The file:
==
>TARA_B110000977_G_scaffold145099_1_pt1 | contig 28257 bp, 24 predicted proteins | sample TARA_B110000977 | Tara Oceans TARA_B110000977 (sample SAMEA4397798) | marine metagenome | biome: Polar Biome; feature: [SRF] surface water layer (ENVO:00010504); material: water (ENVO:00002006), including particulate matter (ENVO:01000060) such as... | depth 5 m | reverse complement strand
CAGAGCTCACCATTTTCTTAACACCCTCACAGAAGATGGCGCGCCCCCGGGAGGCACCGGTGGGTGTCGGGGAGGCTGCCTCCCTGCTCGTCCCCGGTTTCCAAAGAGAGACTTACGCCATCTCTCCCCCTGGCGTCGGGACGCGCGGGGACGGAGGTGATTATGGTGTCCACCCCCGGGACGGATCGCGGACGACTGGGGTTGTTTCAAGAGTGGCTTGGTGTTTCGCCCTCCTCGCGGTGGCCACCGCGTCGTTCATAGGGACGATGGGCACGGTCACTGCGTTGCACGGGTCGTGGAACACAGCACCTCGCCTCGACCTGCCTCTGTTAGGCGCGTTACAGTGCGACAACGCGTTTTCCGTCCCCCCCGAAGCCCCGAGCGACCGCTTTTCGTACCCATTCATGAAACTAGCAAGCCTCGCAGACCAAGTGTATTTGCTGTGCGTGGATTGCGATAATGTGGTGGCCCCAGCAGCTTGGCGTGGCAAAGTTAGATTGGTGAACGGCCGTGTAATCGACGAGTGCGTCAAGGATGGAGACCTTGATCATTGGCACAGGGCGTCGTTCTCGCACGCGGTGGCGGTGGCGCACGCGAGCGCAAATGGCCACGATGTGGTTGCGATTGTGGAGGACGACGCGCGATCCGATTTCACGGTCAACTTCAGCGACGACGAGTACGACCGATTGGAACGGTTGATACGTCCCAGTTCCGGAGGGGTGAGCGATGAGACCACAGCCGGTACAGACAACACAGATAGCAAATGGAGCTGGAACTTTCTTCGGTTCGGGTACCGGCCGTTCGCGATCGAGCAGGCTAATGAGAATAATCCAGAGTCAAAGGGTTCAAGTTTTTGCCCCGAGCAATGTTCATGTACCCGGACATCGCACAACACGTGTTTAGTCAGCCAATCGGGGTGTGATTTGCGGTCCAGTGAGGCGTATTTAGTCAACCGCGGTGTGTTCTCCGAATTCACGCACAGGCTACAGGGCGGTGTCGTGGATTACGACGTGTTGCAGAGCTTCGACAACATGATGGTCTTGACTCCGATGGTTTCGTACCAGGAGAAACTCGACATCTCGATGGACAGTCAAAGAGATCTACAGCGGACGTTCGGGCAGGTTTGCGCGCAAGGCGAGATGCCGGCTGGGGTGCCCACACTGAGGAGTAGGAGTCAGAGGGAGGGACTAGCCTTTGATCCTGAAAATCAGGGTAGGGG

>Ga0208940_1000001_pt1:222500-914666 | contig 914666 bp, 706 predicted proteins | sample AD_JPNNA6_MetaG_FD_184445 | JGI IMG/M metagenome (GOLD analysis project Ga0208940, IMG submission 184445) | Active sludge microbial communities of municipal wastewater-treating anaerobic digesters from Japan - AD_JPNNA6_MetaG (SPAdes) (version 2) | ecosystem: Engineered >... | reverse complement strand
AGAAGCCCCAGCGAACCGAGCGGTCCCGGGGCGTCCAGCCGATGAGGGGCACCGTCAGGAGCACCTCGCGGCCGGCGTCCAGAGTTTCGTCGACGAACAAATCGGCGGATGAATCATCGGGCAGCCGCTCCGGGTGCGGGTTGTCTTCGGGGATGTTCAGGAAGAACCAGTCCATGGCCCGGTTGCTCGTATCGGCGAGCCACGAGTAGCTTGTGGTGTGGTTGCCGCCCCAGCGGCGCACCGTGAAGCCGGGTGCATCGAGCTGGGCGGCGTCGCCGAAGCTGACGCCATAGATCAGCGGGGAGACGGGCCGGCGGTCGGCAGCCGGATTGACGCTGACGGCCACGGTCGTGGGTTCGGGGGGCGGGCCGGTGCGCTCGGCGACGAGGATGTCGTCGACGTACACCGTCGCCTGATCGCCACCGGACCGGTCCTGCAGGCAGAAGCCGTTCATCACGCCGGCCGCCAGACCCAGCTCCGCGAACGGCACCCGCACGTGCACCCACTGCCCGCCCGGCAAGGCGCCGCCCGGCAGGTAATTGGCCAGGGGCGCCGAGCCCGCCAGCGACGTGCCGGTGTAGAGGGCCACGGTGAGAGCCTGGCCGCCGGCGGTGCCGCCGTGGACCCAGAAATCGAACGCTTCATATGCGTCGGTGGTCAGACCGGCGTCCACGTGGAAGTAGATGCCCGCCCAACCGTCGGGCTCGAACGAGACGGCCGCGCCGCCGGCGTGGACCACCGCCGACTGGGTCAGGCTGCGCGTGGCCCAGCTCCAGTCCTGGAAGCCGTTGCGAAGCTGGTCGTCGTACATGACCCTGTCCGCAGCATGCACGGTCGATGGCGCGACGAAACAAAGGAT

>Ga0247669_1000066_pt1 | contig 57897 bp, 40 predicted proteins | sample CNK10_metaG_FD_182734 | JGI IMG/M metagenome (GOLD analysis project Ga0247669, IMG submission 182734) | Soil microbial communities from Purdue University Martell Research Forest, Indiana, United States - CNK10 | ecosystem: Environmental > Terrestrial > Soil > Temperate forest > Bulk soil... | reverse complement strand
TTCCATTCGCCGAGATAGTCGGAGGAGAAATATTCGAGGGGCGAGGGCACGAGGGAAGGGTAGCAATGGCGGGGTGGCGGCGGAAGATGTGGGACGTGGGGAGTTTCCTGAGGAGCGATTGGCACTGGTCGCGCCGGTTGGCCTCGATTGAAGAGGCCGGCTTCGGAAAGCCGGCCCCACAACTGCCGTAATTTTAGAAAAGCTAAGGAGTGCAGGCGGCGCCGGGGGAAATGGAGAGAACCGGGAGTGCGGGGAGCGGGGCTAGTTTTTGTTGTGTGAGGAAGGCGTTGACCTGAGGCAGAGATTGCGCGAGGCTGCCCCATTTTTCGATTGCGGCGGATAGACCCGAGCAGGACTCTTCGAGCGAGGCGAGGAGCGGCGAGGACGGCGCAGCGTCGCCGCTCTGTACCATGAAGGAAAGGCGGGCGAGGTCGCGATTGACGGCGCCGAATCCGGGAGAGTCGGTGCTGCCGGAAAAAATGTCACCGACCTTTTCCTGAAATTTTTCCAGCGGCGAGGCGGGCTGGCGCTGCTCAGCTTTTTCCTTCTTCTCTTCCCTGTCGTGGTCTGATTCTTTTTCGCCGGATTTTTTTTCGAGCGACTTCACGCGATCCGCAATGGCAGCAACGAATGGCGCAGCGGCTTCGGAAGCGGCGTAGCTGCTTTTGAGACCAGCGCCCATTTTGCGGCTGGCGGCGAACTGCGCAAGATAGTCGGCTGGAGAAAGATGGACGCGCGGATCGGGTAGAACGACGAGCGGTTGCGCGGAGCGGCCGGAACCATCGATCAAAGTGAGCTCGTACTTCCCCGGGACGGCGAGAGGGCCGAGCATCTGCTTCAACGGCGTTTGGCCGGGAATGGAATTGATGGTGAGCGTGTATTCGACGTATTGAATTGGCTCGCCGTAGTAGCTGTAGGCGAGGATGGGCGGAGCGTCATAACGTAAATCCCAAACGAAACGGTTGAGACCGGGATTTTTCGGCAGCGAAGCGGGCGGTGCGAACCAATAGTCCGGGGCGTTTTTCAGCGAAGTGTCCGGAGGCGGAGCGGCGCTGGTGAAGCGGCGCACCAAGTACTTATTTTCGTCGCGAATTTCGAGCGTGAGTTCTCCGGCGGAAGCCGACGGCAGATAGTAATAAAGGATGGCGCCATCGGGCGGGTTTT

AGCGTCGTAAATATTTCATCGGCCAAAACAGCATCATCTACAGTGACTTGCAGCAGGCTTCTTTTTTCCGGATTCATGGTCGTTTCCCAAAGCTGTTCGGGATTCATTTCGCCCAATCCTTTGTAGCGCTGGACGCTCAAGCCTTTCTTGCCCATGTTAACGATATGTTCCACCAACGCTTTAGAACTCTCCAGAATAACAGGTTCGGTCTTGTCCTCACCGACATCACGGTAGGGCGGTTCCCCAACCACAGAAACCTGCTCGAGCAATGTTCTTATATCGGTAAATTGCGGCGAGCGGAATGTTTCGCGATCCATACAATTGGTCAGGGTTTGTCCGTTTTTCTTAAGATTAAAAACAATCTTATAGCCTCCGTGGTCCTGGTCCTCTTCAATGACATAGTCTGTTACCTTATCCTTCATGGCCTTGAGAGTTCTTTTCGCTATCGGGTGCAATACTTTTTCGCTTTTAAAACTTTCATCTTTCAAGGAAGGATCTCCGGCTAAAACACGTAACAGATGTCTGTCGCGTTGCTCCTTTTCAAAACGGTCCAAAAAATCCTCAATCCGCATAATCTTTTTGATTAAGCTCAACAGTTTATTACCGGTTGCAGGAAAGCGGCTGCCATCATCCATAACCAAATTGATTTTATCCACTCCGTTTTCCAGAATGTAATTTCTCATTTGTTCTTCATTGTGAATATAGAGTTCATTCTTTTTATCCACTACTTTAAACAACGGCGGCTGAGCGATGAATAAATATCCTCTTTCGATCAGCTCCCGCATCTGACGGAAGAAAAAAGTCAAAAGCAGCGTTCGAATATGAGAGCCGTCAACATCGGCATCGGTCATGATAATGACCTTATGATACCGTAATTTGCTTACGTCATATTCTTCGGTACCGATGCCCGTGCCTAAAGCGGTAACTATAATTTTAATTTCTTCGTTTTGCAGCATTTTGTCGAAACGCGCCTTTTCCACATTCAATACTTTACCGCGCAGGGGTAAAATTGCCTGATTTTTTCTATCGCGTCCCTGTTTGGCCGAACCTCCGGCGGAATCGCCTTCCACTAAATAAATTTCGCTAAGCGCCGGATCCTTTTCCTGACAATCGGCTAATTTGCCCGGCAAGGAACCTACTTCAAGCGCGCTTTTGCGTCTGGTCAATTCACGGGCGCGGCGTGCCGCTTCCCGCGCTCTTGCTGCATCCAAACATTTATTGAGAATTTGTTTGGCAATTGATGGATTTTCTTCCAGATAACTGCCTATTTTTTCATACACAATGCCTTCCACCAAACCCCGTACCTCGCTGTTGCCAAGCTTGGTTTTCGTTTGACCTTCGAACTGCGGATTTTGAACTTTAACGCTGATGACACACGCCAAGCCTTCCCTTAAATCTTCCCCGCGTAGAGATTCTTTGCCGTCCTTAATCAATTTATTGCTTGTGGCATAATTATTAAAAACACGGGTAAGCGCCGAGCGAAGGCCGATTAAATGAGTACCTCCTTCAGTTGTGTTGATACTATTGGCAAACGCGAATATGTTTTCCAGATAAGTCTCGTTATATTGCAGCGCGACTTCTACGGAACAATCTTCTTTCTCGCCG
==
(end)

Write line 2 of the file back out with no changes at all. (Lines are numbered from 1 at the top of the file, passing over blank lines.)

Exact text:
CAGAGCTCACCATTTTCTTAACACCCTCACAGAAGATGGCGCGCCCCCGGGAGGCACCGGTGGGTGTCGGGGAGGCTGCCTCCCTGCTCGTCCCCGGTTTCCAAAGAGAGACTTACGCCATCTCTCCCCCTGGCGTCGGGACGCGCGGGGACGGAGGTGATTATGGTGTCCACCCCCGGGACGGATCGCGGACGACTGGGGTTGTTTCAAGAGTGGCTTGGTGTTTCGCCCTCCTCGCGGTGGCCACCGCGTCGTTCATAGGGACGATGGGCACGGTCACTGCGTTGCACGGGTCGTGGAACACAGCACCTCGCCTCGACCTGCCTCTGTTAGGCGCGTTACAGTGCGACAACGCGTTTTCCGTCCCCCCCGAAGCCCCGAGCGACCGCTTTTCGTACCCATTCATGAAACTAGCAAGCCTCGCAGACCAAGTGTATTTGCTGTGCGTGGATTGCGATAATGTGGTGGCCCCAGCAGCTTGGCGTGGCAAAGTTAGATTGGTGAACGGCCGTGTAATCGACGAGTGCGTCAAGGATGGAGACCTTGATCATTGGCACAGGGCGTCGTTCTCGCACGCGGTGGCGGTGGCGCACGCGAGCGCAAATGGCCACGATGTGGTTGCGATTGTGGAGGACGACGCGCGATCCGATTTCACGGTCAACTTCAGCGACGACGAGTACGACCGATTGGAACGGTTGATACGTCCCAGTTCCGGAGGGGTGAGCGATGAGACCACAGCCGGTACAGACAACACAGATAGCAAATGGAGCTGGAACTTTCTTCGGTTCGGGTACCGGCCGTTCGCGATCGAGCAGGCTAATGAGAATAATCCAGAGTCAAAGGGTTCAAGTTTTTGCCCCGAGCAATGTTCATGTACCCGGACATCGCACAACACGTGTTTAGTCAGCCAATCGGGGTGTGATTTGCGGTCCAGTGAGGCGTATTTAGTCAACCGCGGTGTGTTCTCCGAATTCACGCACAGGCTACAGGGCGGTGTCGTGGATTACGACGTGTTGCAGAGCTTCGACAACATGATGGTCTTGACTCCGATGGTTTCGTACCAGGAGAAACTCGACATCTCGATGGACAGTCAAAGAGATCTACAGCGGACGTTCGGGCAGGTTTGCGCGCAAGGCGAGATGCCGGCTGGGGTGCCCACACTGAGGAGTAGGAGTCAGAGGGAGGGACTAGCCTTTGATCCTGAAAATCAGGGTAGGGG